I will say something possibly bold--that T.V.Chandran gives the film of his career. In fact, this review might not even be that coherent- it's one of those movies that blow you away so that you are left absolutely helpless. Danny obviously arises serious questions on life and history.
Its about Daniel Thomson (Mammootty), who lives in the backyards of history. Chandran says, Danny is not a fictional character but he is not famous. In fact it's about millions of common people who live out side the conventional frames of so called 'history'. There are major incidents happening in Danny's life too, when the world is really shook by turning incidents.But those happen in Danny's life go unnoticed by anyone, even Danny himself. All these changes Danny's life, but those incidents are not recorded in any history.
Danny is notable for its nonlinear narrative style and inclination towards left politics. The movie draws constant parallels between social history and Danny's life. The constant presence of voice over narration is an intrusion of the director's historical perceptions to our own perceptions of history.
Some parallels go like this. Danny is born on the day when Quit India movement started. Danny's father dies on the Independence Day Danny's first wife leaves him when the fist communist government is dissolved. Danny gets married with Clara, when emergency is declared. Danny's wife Clara is molested by a colleague on the day when Indira Gandhi was assassinated Danny is taken by force into a sanatorium for senile people amidst the death of the first communist chief minister of Kerala and crowning of the Hindu fundamentalists in Delhi.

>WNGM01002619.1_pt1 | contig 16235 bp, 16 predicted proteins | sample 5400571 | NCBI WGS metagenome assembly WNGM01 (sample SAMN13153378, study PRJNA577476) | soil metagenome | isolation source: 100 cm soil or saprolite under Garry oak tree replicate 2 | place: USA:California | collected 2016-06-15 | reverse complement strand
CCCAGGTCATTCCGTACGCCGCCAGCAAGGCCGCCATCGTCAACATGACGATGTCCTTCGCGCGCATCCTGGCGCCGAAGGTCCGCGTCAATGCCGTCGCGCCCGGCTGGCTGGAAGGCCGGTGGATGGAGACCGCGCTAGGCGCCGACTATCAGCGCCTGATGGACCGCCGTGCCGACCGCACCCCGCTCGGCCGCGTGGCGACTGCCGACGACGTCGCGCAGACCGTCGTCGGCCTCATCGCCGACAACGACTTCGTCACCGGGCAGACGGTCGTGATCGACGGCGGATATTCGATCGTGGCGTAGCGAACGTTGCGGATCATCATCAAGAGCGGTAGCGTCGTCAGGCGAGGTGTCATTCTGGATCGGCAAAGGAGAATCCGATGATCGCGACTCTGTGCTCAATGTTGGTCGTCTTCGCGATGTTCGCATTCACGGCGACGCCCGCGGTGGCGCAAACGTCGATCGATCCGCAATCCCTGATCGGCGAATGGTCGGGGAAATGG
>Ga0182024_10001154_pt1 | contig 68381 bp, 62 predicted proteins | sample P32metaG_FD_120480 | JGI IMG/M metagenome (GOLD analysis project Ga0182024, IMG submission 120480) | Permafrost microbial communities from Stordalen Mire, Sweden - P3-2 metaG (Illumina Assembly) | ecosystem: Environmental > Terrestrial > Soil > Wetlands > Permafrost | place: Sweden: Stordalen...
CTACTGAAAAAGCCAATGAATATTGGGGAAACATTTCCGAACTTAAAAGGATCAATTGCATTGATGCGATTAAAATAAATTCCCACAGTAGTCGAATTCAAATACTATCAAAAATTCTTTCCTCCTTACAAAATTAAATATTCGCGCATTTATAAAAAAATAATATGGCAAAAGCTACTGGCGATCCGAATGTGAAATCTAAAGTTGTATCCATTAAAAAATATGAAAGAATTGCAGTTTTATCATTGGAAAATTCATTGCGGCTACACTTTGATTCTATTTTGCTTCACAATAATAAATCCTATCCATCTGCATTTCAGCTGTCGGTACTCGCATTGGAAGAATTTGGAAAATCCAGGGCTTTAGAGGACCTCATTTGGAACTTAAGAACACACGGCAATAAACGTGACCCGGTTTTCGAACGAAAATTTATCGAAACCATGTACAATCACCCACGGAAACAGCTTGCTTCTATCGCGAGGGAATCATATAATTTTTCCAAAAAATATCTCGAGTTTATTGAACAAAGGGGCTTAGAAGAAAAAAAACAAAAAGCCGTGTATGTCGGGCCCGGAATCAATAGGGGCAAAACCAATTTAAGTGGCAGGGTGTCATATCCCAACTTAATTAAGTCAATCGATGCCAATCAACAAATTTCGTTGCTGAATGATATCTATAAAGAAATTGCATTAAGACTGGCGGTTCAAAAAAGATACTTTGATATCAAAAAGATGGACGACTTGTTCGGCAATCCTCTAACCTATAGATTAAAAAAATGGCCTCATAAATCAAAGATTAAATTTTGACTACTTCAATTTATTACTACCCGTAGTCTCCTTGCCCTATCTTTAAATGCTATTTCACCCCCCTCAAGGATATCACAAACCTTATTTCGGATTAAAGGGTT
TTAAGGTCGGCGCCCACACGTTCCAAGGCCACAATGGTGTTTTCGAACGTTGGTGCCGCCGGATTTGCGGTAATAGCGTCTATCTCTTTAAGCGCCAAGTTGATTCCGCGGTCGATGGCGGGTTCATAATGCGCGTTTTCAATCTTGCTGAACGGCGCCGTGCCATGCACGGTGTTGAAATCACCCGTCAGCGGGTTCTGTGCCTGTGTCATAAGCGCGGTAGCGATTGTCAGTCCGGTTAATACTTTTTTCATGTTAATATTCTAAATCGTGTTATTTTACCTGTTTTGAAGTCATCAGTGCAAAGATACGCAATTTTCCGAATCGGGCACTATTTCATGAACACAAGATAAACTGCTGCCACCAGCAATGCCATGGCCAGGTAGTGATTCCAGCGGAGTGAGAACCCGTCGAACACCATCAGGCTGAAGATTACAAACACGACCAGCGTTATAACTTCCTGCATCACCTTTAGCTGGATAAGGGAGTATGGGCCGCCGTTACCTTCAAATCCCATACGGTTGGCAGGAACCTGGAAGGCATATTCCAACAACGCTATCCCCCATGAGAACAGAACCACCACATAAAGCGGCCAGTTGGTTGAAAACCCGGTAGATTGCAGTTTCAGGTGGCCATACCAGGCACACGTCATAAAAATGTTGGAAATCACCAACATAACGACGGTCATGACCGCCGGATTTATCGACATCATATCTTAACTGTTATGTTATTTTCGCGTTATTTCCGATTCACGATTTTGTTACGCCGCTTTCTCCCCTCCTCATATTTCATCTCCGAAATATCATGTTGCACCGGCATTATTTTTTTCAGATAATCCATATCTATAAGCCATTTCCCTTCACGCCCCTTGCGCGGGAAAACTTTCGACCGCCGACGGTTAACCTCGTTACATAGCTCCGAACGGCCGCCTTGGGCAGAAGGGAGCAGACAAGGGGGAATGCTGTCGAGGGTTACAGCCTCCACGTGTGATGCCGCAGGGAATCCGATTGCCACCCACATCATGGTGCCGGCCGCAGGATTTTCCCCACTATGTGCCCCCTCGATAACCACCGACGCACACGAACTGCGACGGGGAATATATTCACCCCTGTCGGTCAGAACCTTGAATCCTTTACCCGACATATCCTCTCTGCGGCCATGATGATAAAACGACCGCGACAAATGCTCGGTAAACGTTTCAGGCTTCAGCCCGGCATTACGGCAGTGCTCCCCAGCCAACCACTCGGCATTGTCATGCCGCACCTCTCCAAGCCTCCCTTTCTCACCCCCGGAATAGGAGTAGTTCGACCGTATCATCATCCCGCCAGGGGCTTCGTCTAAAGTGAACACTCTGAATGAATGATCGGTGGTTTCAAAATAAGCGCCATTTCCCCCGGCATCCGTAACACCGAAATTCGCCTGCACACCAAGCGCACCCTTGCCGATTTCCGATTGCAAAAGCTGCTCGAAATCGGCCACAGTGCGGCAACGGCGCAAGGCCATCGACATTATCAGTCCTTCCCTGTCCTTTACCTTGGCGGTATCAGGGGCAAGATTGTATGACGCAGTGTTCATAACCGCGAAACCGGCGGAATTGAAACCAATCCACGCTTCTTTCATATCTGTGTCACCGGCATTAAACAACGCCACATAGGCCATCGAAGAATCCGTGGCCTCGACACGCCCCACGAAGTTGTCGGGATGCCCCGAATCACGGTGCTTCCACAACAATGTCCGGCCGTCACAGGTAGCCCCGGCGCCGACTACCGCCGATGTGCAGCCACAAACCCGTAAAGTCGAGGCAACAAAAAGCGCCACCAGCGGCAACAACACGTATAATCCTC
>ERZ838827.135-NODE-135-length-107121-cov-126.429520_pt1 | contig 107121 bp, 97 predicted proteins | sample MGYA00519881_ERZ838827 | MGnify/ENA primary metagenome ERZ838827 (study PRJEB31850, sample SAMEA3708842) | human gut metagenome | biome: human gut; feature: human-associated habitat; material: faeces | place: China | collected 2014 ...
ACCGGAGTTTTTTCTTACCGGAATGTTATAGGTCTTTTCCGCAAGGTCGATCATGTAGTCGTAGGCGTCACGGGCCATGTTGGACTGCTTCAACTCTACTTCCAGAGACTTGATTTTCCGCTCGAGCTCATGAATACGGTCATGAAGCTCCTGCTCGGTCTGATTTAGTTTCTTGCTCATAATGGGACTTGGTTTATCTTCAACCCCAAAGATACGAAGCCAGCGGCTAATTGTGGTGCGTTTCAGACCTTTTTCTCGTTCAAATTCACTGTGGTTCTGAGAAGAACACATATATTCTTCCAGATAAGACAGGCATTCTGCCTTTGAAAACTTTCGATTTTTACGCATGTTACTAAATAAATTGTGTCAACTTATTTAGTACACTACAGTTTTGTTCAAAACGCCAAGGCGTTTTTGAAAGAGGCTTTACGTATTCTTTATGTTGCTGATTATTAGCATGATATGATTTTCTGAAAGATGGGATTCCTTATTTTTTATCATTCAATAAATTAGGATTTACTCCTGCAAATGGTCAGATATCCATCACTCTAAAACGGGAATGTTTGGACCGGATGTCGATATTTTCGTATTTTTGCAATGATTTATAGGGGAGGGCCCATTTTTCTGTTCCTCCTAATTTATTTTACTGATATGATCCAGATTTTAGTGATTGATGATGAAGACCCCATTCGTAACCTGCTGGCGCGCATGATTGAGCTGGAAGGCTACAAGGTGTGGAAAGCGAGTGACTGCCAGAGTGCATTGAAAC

Life experiences teach Danny to look at life rather like a play...and all his existential worries are poured onto our hearts too. This film is a best example for how the camera, location and characters obey a director. Danny like all other films by T.V.Chandran is a haunting political film.
At times Chandran makes use of the concept of alienation introduced by Brecht in drama to take emotion out of the production and persuade the audience to distance themselves from the make believe. Chandran invites his audience to identify with the issues faced by the characters and not the characters themselves. Mammootty in the beginning appears to introduce him as Mammootty himself and later on in the sequence depicting Danny's first love affair, (two scenes in a single shot) we see the same alienation. This encourages the actor to disassociate himself from their roles; all of this would make the political truth easier to comprehend.
Obviously Danny will leave you with some serious questions on life and existence...
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